We saw Mrs Thatcher again - that notorious glutton for paperwork and detail - picking at the banquet of documents in front of her and protesting that she could not eat another thing: "I have seen so much paper that I have not seen before," she pleaded, fixing Presiley Baxendale with a meaning look. We saw William Waldegrave confidently declaring his faith in the honesty of Whitehall, the image of a man who has lied to himself so effectively as to what it is he is up to, that he could, with some justice, be acquitted of lying to others. We saw John Major entering the muddy epistemological domain of his own perception, a task for which he had to call on the assistance of a civil servant: "I asked precisely what I had known," said the Prime Minister. You would have thought simple introspection would have been more efficient, but then it might not have returned the same satisfactory result - "there's nothing we can find on paper, PM". We saw Alan Barratt, a civil servant from the Defence Exports Sales Secretariat, again failing to recollect why it was that he had referred to Mrs Thatcher's interest "last time", a wording that clearly implied her direct knowledge of the affair. The image of Manuel the waiter came repeatedly to mind, eyes flickering wildly from side to side, as he was interrogated by Justice Fawlty and repeating, with wretched entreaty, "I know nothink". We also saw some desperately thin monologues, introduced to tickle up your sense of outrage. A whistle-blowing secretary, a Kurd, Paul Henderson himself and a pro-Saddam Palestinian expounded on the black-hearted villainy of the British Government, in speeches that were memorable mostly for their shameless exploitation of sentiment. They were a mistake, a suggestion that the writers did not trust their public to grasp the far subtler issues emerging from the detailed, grammatically tangled dialogue of the transcripts. That is a complacent contempt they should leave to Government ministers, who, as the Scott Inquiry revealed, have far more experience in such matters.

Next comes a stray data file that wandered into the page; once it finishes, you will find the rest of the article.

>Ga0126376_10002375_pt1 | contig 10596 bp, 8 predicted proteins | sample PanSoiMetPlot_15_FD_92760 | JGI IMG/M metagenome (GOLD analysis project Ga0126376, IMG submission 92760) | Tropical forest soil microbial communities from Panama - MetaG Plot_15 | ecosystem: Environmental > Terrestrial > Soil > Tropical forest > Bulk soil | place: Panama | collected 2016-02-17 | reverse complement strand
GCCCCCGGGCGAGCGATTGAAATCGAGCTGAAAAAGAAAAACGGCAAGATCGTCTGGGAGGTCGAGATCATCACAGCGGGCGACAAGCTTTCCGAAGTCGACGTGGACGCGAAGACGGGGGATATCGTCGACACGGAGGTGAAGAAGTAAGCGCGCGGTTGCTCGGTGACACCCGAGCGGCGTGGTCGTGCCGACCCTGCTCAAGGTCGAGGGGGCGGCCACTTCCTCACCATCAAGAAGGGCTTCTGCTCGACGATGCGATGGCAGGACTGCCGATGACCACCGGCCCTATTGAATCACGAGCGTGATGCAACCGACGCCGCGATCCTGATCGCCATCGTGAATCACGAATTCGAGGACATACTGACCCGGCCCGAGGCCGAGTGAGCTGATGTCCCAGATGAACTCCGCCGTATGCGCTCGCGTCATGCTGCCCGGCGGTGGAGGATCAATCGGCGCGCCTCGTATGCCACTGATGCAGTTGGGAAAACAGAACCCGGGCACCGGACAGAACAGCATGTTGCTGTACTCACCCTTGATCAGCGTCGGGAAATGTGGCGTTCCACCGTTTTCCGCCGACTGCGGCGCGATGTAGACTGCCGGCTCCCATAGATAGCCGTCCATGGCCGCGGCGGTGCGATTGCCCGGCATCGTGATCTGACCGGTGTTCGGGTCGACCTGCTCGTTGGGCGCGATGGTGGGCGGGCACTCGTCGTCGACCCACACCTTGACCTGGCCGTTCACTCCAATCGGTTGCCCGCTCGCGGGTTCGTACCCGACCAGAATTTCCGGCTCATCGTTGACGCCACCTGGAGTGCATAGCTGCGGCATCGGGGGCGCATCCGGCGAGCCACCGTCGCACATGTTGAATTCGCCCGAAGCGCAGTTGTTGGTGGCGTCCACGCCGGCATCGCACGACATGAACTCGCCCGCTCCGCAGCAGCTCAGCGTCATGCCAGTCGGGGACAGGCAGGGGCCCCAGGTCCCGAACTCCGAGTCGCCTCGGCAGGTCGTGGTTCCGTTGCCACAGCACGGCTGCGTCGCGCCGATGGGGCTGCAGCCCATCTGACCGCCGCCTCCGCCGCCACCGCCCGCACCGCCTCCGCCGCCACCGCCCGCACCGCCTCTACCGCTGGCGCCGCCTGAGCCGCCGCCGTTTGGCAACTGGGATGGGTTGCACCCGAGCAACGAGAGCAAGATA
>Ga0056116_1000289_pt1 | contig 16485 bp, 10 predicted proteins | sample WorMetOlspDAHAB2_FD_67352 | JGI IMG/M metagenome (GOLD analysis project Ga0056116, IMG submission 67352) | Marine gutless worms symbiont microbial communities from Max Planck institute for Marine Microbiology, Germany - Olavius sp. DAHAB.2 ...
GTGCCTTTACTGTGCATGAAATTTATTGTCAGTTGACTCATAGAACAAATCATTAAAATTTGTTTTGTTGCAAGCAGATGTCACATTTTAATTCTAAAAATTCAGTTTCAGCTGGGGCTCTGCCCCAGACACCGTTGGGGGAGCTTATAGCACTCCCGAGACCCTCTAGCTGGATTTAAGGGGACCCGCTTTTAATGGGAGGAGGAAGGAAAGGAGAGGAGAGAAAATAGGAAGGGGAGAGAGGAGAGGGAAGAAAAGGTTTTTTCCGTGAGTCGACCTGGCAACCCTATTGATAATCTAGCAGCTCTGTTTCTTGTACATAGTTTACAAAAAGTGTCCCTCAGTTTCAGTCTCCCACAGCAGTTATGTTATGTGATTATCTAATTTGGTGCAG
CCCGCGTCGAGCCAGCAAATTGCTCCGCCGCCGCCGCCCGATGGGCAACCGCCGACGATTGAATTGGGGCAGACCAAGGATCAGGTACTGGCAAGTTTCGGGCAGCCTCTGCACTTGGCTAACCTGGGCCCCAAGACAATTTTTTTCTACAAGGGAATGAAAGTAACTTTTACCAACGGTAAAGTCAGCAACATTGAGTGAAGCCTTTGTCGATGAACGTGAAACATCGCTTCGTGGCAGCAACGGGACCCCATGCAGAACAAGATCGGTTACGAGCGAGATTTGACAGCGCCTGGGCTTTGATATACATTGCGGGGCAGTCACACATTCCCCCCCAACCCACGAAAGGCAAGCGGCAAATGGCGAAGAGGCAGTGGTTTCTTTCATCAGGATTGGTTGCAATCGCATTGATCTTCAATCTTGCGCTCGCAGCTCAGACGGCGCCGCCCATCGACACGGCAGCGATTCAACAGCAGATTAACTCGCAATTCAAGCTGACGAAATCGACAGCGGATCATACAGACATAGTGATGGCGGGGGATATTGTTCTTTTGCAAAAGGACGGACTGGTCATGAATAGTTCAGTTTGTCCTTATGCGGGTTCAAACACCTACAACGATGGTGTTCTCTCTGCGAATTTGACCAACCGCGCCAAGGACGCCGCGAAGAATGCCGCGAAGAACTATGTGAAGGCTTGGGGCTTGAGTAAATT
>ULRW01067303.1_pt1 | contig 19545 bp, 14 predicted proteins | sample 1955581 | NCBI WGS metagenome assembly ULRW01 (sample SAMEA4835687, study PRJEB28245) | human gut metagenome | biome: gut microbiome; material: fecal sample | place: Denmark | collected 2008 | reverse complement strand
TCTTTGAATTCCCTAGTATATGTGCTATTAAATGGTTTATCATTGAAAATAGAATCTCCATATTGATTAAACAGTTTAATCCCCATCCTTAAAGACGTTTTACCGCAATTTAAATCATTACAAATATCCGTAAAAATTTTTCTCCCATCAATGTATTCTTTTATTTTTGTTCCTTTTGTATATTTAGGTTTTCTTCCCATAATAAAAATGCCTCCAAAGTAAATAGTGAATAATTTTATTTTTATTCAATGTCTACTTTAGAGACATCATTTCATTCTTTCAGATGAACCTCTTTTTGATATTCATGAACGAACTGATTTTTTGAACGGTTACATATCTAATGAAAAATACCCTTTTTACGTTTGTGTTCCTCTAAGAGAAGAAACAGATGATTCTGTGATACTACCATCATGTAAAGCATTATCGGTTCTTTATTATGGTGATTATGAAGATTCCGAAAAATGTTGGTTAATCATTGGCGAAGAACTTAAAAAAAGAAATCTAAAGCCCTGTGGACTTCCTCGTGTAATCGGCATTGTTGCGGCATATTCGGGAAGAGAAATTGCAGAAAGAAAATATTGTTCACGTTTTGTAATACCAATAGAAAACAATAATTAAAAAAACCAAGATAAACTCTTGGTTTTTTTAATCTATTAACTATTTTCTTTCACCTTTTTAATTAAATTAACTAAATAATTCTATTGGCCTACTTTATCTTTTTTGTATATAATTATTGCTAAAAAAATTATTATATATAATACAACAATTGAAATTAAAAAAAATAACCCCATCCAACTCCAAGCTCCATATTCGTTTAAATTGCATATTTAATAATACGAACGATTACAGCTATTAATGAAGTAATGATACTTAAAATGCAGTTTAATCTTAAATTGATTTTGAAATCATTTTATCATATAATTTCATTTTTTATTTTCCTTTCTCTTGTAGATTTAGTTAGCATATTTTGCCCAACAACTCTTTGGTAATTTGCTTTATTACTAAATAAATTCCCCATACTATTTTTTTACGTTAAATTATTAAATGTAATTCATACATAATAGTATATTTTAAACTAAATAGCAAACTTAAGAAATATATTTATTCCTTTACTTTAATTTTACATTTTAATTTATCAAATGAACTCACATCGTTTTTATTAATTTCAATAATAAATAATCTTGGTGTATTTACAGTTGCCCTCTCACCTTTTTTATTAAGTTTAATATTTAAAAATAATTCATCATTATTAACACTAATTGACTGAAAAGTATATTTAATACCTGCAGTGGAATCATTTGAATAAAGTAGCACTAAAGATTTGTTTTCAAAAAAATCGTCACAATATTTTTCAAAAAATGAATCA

As we are on the subject of escape and invasion, I might as well turn here to The One That Got Away (Sun, ITV), a dramatisation of the story of Chris Ryan, one of the members of Bravo Two Zero, an SAS team landed inside Iraq during the Gulf War. This must now be the most comprehensively documented secret mission ever undertaken and, with every telling, what happened gets more and more obscure (now, why does that sound familiar?). The makers of the film were aiming at something less than elevating - an account of an ill-prepared, incompetently-supplied mission, marred from the start by internal rivalries and war-comic heroics. Despite this disenchanted approach, they could not entirely curb their appetite for the conventions of the form - from bullets kicking up the sand round our fleeing hero's feet (why do enemy soldiers always aim so low?), to the steely-eyed Iraqi adversary, staring out into the desert and cursing the elusiveness of his prey. The directorial style was striking - it had a stark look and formal framing which suggested an avant-garde car advert. As an account of a real mission, though, it was a touch unconvincing. Not so much economical with la verite, as wildly extravagant.